Introduction: A high prevalence of nocturnal hypoxia is noted in patients with chronic heart failure (CHF). Nocturnal hypoxia can be reversed by nasal oxygen or non-invasive assisted ventilation. However, controversy exists over the use of oxygen in CHF. We studied the effects of nocturnal nasal oxygen in CHF to demonstrate its effects on 6-min walk test, quality of life (QOL), NTproBNP, and echocardiographic parameters.
Methodology: Ten patients aged 70+/-9 years received domiciliary oxygen (4 l/min) for one month. Oxygen was administered for a minimum of 8h every night via nasal prongs.
Results: A 17% improvement was seen in the 6-min walk test, 298+/-98 m to 351+/-100 m (p=0.005) and a 27% improvement in the QOL, which improved from 26+/-12 to 19+/-7 (p=0.017). Acquired echocardiographic measures including ejection fraction, pulmonary pressure and diastolic parameters did not change.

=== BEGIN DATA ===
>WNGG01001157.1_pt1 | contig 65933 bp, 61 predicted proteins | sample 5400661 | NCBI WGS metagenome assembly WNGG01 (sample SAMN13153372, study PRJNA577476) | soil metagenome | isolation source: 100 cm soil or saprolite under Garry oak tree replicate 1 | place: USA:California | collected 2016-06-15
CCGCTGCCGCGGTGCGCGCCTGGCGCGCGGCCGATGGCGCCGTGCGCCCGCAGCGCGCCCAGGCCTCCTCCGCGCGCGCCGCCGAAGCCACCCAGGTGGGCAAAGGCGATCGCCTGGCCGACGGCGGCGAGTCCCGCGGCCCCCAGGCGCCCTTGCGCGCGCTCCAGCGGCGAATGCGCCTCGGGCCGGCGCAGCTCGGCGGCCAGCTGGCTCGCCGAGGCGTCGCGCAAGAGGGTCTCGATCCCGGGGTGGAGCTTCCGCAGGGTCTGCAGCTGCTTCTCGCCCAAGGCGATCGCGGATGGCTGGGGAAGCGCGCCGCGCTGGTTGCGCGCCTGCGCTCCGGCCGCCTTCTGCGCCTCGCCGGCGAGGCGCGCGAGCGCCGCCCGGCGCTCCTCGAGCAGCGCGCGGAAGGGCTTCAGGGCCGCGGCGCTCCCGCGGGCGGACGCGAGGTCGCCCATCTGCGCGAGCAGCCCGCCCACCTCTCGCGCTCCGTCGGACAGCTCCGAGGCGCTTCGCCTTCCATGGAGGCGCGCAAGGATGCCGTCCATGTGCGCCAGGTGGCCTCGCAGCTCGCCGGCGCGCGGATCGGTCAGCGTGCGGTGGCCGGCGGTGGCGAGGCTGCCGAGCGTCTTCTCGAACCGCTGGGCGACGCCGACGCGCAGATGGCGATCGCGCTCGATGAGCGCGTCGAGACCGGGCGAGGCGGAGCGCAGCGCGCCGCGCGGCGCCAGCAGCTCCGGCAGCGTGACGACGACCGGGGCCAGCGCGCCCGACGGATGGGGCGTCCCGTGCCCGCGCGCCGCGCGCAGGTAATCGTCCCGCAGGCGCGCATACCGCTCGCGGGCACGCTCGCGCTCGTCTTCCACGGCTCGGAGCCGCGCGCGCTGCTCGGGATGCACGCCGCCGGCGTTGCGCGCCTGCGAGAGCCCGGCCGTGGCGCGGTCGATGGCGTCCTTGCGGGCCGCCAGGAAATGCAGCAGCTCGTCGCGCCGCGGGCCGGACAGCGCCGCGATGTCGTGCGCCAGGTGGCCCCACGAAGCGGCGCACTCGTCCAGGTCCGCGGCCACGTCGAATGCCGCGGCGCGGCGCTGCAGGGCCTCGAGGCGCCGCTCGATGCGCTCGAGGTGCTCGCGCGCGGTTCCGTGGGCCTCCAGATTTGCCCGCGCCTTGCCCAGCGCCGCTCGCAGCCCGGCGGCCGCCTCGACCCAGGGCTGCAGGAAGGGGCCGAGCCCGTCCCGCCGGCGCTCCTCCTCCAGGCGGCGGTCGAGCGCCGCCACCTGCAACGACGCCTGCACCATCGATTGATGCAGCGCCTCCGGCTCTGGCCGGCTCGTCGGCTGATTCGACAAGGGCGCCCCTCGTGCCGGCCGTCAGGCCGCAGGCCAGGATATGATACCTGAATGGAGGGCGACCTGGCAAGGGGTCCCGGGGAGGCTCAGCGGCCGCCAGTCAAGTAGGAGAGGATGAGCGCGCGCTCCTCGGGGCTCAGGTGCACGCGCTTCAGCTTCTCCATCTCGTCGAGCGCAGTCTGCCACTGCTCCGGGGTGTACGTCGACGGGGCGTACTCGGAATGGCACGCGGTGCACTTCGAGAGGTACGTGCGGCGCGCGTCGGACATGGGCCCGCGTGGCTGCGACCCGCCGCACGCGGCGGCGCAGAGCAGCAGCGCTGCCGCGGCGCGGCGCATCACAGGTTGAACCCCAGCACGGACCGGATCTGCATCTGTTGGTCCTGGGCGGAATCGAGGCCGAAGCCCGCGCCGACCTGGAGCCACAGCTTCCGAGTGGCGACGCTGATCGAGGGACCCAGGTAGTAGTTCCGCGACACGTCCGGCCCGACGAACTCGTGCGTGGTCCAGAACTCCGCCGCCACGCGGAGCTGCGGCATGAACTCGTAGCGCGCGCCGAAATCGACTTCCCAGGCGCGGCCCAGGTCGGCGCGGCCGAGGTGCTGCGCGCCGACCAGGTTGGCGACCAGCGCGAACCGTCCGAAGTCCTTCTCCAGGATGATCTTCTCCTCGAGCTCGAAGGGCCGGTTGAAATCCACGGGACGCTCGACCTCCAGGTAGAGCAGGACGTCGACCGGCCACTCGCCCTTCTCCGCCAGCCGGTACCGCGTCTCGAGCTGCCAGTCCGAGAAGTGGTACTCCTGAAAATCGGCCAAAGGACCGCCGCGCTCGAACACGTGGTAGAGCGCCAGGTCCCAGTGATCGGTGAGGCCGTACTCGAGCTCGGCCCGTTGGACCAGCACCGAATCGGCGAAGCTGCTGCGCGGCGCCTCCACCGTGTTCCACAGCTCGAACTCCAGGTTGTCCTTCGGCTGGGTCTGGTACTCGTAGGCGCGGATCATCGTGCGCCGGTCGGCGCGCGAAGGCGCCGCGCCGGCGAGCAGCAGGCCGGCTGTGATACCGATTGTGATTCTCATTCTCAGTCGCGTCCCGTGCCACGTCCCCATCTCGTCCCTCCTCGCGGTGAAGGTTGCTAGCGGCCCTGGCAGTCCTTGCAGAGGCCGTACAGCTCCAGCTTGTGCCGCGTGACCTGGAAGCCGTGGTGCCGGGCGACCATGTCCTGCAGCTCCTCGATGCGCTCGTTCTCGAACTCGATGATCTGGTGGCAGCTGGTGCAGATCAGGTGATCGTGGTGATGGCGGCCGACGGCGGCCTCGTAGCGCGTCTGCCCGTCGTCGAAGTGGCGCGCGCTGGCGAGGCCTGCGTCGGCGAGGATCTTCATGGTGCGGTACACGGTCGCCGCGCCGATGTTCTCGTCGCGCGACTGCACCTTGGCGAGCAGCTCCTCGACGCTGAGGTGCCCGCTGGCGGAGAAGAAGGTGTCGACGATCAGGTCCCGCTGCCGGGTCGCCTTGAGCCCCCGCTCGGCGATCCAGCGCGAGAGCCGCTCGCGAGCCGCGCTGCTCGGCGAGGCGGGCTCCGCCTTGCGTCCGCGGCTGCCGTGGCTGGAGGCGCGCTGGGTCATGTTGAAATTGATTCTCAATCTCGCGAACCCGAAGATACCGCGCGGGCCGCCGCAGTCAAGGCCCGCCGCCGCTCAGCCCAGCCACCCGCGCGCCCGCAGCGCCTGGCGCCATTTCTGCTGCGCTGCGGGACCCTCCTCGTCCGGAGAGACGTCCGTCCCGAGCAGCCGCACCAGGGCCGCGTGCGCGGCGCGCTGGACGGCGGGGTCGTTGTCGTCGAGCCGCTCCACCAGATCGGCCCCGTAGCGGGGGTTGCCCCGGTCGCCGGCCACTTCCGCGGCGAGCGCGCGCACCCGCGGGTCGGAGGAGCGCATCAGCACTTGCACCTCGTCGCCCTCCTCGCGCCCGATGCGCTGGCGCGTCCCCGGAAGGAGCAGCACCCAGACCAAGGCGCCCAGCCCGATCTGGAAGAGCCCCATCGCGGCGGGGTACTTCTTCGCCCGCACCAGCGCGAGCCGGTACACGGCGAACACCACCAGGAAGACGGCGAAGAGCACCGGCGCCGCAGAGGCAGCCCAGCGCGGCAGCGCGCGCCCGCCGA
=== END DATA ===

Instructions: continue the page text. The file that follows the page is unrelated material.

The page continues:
Conclusion: Nocturnal nasal oxygen has a significant impact on sub-maximal exercise capacity and QOL in CHF. Although a previous study has demonstrated harmful haemodynamic effects of acute oxygen administration in CHF; we did not detect any change in echocardiographic parameters using current two-dimensional imaging and Doppler studies. The lack of improvement in cardiac parameters suggests a peripheral mode of action.